Curtis v. Alabama Elk River Dev. Agency, Inc.

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372 So. 2d 353 (1979)


Civ. 1717.

Court of Civil Appeals of Alabama.

June 20, 1979.

Phillip Smith of Giles, Anderson & Smith, Huntsville, for appellant.

*354 Winston V. Legge, Jr. of Patton, Latham & Legge, Athens, for appellee.

WRIGHT, Presiding Judge.

Plaintiff was an employee of Alabama Elk River Development Agency, Inc. He brought suit against Elk River seeking recovery under the Workmen's Compensation Act for alleged injuries received during the course of his employment. Elk River moved to dismiss the action on the ground that it was an agency of the state and immune from actions against it under art. 1, § 14 of the Alabama Constitution. The motion to dismiss was granted and plaintiff appeals. We affirm.

The Elk River Development Agency, Inc. (Elk River) was established by act of the legislature in 1965, now appearing in the Code of Alabama (1975) as § 33-12-1. Its establishment was further specifically authorized by Amendment 243 to the constitution, also ratified in 1965. Section 33-12-1 begins, inter alia, as follows:

[T]here is hereby authorized and shall be established as hereinafter provided a state development agency for the Alabama portion of the Elk river watershed. The agency, when incorporated in accordance herewith, shall be an instrumentality of the state of Alabama.

There are provisions in the act providing that the agency may sue and be sued in its corporate name and that its employees "shall not be subject to the state merit system but they shall be members of the employees retirement system of Alabama the same as other employees in state service."

Plaintiff in contending that Elk River is not protected from suit by § 14 of the constitution relies primarily upon statements by our supreme court in the cases of Knight v. West Alabama Environmental Improvement Authority, 287 Ala. 15, 246 So. 2d 903 (1971), and Edmonson v. State Industrial Development Authority, 279 Ala. 206, 184 So. 2d 115 (1966). In those cases the issue presented was whether the creation of those authorities was violative of the Alabama Constitution, primarily §§ 93 and 213. The court in Knight, in large part, relied upon what it had said in Edmonson. Section 93 of the constitution forbids the "State" from engaging in certain activities such as works of internal improvement, lending money or extending credit in aid of such, etc. Section 14 prohibits the "State" from being made a defendant in any court. The court in Edmonson said that the "State" as referred to in the constitution is an entity separate and distinct from its political subdivisions such as cities and counties and from public corporations established by acts of the legislature. The actions of such corporations are not acts of the "State" because they are made "independent entities" by the terms of the creating act.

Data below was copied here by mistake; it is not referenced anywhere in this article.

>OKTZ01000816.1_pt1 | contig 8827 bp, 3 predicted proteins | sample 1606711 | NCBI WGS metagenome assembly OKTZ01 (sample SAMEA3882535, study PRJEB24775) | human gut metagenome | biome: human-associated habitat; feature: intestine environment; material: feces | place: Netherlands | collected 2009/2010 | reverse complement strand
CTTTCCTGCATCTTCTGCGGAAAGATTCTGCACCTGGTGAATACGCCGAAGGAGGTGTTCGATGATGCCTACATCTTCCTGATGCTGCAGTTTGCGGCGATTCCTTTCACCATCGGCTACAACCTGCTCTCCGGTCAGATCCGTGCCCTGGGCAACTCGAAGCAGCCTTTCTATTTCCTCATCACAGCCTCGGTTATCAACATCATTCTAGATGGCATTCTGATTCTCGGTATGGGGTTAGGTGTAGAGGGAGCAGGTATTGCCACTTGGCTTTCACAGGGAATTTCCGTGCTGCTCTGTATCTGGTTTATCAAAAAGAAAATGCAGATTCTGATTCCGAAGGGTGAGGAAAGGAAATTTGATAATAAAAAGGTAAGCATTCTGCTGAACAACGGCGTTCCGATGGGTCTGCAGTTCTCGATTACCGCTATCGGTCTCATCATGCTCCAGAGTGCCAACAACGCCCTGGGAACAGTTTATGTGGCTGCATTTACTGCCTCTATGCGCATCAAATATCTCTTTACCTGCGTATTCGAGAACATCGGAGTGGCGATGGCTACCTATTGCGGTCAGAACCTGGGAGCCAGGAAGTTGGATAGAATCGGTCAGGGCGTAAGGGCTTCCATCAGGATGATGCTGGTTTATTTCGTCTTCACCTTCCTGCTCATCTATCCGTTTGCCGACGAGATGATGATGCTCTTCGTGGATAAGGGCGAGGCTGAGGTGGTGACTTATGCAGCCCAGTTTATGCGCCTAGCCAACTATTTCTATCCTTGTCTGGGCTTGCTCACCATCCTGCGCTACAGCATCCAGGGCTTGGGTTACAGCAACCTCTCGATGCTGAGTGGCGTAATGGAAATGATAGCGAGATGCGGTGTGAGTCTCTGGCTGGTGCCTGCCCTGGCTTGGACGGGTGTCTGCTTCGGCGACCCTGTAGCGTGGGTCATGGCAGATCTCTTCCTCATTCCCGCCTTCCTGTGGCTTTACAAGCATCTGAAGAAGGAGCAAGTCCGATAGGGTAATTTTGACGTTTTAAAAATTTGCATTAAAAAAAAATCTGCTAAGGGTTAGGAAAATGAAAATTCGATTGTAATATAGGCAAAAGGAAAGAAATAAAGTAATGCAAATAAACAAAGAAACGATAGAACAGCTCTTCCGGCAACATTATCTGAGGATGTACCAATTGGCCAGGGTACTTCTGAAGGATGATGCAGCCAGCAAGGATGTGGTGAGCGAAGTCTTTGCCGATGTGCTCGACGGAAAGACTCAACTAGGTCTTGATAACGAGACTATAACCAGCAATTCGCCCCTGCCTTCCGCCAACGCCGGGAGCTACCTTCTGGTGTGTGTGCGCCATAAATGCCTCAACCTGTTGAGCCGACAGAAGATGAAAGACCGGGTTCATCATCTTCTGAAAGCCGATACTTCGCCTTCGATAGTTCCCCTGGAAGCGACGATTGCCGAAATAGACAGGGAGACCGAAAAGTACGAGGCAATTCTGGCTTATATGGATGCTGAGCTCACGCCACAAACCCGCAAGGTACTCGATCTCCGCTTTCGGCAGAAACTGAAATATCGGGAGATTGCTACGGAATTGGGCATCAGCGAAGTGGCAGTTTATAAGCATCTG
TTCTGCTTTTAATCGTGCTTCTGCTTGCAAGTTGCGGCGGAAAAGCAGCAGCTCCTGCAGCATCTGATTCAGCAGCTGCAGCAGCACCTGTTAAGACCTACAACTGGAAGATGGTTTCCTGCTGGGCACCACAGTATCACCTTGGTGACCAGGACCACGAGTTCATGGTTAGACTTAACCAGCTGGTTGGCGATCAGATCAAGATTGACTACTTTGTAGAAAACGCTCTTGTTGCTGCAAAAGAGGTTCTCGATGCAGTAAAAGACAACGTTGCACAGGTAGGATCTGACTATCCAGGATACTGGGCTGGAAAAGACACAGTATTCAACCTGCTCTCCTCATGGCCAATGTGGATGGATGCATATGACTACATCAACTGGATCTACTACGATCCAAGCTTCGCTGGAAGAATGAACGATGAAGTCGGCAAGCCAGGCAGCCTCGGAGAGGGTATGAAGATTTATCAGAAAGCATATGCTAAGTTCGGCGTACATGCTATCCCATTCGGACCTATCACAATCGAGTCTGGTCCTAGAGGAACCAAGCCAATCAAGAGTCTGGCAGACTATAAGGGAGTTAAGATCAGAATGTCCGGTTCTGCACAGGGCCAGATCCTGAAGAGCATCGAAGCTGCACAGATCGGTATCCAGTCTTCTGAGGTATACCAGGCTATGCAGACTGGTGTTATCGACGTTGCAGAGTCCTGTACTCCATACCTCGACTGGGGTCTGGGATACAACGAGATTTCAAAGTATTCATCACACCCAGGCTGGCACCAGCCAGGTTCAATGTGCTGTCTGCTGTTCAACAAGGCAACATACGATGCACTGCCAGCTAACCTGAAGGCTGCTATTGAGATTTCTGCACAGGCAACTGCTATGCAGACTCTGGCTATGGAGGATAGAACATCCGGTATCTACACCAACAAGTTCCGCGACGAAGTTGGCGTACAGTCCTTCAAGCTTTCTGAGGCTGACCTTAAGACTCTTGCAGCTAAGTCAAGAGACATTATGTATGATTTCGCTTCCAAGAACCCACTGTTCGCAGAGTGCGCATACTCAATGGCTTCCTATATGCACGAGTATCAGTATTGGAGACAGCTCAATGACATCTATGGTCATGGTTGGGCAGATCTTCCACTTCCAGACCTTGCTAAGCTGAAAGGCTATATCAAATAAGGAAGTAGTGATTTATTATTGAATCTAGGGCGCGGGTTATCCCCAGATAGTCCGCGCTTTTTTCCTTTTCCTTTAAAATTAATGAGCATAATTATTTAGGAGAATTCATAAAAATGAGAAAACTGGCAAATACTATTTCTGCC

It must follow that if a public corporation is a separate entity and its acts are not the acts of the "State" within the prohibitive provisions of §§ 93 and 213, neither is such corporation the "State" under the provisions of § 14 prohibiting suits against the "State."

However, the fact that Elk River, as a public corporation, is not protected from suit by § 14 does not bring its employees within the provisions of the Workmen's Compensation Act. The benefits of that act extend only to those stated therein or not excluded therefrom. It has long been established that employees of the State, its agencies and departments are not within the provisions of the Workmen's Compensation Law, but must depend for relief upon such as may be had through the State Board of Adjustment. Employers Insurance Co. v. Harrison, 250 Ala. 116, 33 So. 2d 264 (1947); Breeding v. Tennessee Valley Authority, 243 Ala. 240, 9 So. 2d 6 (1942); § 41-9, art. 4, Code of Alabama (1975). Plaintiff is an employee of an agency of the State and must seek compensation for his injury from the State Board of Adjustment.

The judgment dismissing plaintiff's action for workmen's compensation was correct.


BRADLEY and HOLMES, JJ., concur.